February 11, 2003: Second "Town Hall" Meeting on Iraq War. 7:00 - 9:00 p.m., Chapel Hill Town Hall, 306 North Columbia Street, Chapel Hill. Sponsored by Campaign to End the Cycle of Violence, Carolina Interfaith Task Force on Central America, Charles M. Jones Peace and Justice Committee of the Community Church, Peace 1st, Peace and Social Concerns Committee of Chapel Hill Friends Meeting, Orange County Peace Action, Students United for a Responsible Environment, Women's International League for Peace and Freedom.

February 13, 2003: Marty Rosenbluth, videographer, "Jerusalem: An Occupation Set in Stone?" Screening and conversation. 7:00 p.m., 209 Manning Hall, UNC-CH. Sponsored by: Amnesty International (UNC), Campaign to End the Cycle of Violence, Coalition for Peace with Justice, Jews for a Just Peace -- NC, Mothers for Peace, NC Divest, Progressive Faculty Network (UNC-CH).

February 13, 2003: Shawkat Mahmood Toorawa, professor of Arabic literature and Islamic studies, Cornell University, "How 'Abd al-Latif al-Baghdadi (and Others) Helped Me Rethink Travel in the Islamic Middle Ages." 8:00 p.m., Department of Asian and African Languages and Literature, 2101 Campus Drive, Duke University. Sponsored by the Center for the Study of Muslim Networks and the Department of Asian and African Languages and Literature, Duke University.

February 15, 2003: Ahmad Rashid, journalist and author of The Taliban, "Jihad: The Rise of Militant Islam in Central Asia." 111 Carroll Hall, UNC-CH, 7:00 p.m. Sponsored by the University Center for International Studies, UNC-CH.

February 16, 2003: Film: "The Cherries Which Were Canned" (Iran, 2002, 13 minutes), directed by Mohammad Shirvani, followed by "Bashu, the Little Stranger" (Iran, 1989, 120 minutes), directed by Bahram Bayza'i. 8:00 p.m., Richard White Auditorium, East Campus, Duke University. Duke University Screen/Society series, "Contemporary Iranian Cinema."

February 20, 2003: Film: "Le Palais du Silence" (Tunisia, 1994, 127 minutes, in French with no subtitles), directed by Moufida Tlatli. 7:00 p.m., location to be announced. Sponsored by the Center for European Studies, UNC-CH.

 February 20, 2003: Duke-UNC Graduate Student/Faculty Reading Group in Islamic Studies. 114 Saunders Hall, UNC-CH, 6:00-8:00 p.m. Reading: Items & Issues (published by the Social Science Research Council), vol. 3, no. 3/4 (Summer/Fall, 2002), "Roundtable on Rethinking International Studies in a Changing Global Context."

 February 21, 2003: Kathleen Carley, professor of sociology and director of the Center for Computational Analysis of Social and Organizational Systems at Carnegie Mellon University, "Disrupting al-Qaeda and Other Covert Networks." 7:30 p.m., 240 Franklin Center, Duke University. Keynote address of the Islamist Networks Workshop, sponsored by American Sociological Association, Fund for the Advancement of the Discipline, and Duke University, John Hope Franklin Center for Interdisciplinary and International Studies and the Center for the Study of Muslim Networks.

February 23, 2003: Louis Farrakhan, minister of the Nation of Islam, "America at the Crossroads: WAR is NOT the Answer." 3:00 p.m., Harrison Auditorium, NC A&T State University. Tickets: $10 donation, must be reserved no later than February 19, 2003: Contact Latarsha Muhammad, Burlington Study Group Coordinator, Nation of Islam.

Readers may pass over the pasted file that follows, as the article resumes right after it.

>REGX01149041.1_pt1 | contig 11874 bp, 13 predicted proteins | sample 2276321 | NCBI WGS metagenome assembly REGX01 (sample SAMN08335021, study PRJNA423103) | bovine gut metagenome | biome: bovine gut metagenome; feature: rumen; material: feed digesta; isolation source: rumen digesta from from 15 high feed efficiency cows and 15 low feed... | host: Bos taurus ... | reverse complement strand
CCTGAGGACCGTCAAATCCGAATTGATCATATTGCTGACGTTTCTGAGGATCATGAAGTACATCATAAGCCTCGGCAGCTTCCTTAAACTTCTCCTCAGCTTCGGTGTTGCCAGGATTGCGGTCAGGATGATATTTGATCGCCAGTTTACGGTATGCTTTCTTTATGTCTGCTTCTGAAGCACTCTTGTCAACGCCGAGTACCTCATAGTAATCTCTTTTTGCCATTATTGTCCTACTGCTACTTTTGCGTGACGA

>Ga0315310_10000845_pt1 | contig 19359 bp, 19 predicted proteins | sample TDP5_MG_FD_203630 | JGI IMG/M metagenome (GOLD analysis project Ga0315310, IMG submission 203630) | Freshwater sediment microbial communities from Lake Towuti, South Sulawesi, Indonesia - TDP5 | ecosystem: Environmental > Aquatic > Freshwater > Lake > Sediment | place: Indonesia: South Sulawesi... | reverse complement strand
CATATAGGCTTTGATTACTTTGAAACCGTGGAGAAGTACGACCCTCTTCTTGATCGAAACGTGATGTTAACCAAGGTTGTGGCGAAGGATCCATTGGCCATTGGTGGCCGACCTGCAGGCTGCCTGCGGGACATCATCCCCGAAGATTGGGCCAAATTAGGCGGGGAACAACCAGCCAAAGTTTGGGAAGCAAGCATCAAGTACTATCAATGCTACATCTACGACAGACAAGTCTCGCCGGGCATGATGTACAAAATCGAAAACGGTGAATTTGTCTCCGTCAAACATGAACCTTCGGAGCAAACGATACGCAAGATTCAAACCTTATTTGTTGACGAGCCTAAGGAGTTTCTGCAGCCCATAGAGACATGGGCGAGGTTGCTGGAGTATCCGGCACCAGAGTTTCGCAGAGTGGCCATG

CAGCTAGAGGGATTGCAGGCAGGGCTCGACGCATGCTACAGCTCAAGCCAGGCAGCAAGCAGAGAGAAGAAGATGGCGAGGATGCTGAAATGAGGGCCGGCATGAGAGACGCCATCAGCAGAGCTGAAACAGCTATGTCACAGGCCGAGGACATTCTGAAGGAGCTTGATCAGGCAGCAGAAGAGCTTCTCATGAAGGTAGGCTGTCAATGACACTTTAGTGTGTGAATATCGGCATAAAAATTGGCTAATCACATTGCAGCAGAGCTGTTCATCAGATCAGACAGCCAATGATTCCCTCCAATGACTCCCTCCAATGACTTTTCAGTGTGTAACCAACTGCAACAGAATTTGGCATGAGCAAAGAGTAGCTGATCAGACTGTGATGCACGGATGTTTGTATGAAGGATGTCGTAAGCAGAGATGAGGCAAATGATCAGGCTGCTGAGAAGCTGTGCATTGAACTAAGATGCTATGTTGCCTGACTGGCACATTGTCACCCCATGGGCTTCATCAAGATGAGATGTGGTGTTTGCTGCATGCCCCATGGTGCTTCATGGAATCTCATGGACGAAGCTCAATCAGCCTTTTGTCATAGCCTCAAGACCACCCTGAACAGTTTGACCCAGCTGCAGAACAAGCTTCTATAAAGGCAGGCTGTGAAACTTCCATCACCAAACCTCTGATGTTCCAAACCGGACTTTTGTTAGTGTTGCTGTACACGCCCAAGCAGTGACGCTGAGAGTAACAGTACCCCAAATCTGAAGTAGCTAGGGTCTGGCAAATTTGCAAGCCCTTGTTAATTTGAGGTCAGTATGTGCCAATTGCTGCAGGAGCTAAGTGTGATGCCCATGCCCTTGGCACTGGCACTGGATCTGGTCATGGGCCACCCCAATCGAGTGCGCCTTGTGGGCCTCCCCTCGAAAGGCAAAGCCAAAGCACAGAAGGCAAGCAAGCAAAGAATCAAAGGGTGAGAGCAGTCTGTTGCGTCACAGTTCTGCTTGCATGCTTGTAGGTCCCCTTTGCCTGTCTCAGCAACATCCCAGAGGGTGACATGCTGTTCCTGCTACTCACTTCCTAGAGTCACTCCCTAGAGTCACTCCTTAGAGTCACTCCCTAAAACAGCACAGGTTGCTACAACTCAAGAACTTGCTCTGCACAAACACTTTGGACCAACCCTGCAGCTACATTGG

February 25, 2003: Thomas Friedman, Pulitzer Prize winner and New York Times columnist, Weatherspoon Distinguished Faculty Scholar Lecture. 5:30 p.m., Maurice J. Koury Auditorium, McColl Building, Kenan-Flagler Business School, UNC-CH. Sponsored by the Kenan-Flagler Dean's Speaker Series, UNC-CH.

February 26, 2003: Paul R. Brass, professor of political science and international studies, University of Washington, "The Production of Hindu-Muslim Violence." 7:00 p.m., Carpenter Board Room, Room 223C, Perkins Library, Duke University. Sponsored by the Duke Office of the Provost, the Duke Office of the Vice Provost for International Studies, and the Triangle South Asia Consortium.

February 26, 2003: Film: "La Saison des Hommes" (France-Tunisia, 2000, 124 minutes, in French with no subtitles), directed by Moufida Tlatli. 7:00 p.m., location to be announced. Sponsored by the Center for European Studies, UNC-CH.

February 26, 2003: Film: "A Time for Drunken Horses" (Iran, 2000, 80 minutes), directed by Bahman Ghobadi. 8:00 p.m., Griffith Film Theater, Bryan Center, West Campus, Duke University. Duke University Screen/Society series, "Reel Evil: Films from the Axis of Evil."

February 27, 2003: Faculty Roundtables. 204 Kenan Center, UNC-CH. Sponsored by the University Center for International Studies, UNC-CH.

Roundtable I. Challenges to Nation-Building: The Politics of Power, Religion, and the Past in Central Asia. 9:10-10:25 a.m.
  • Michael H. Hunt, professor of history, UNC-CH, on great power politics
  • Charles Kurzman, professor of sociology, UNC-CH, on the politics of the past
  • James Peacock, professor of anthropology, UNC-CH, on faith and the state
Roundtable II. Women’s Health, Education, and Opportunity: The Interdependence of Equity and Progress. 10:30-11:45 a.m.
  • James Lea, professor of family medicine, UNC-CH, chair
  • Valerie Parisi, professor of obstetrics and gynecology, UNC-CH, on women's medical care
  • Diane Kjervik, director of the Carolina Women's Center, UNC-CH, on women helping women
  • Eva Catounis, senior program officer for Asia and the Near East, Family Health International, on educational access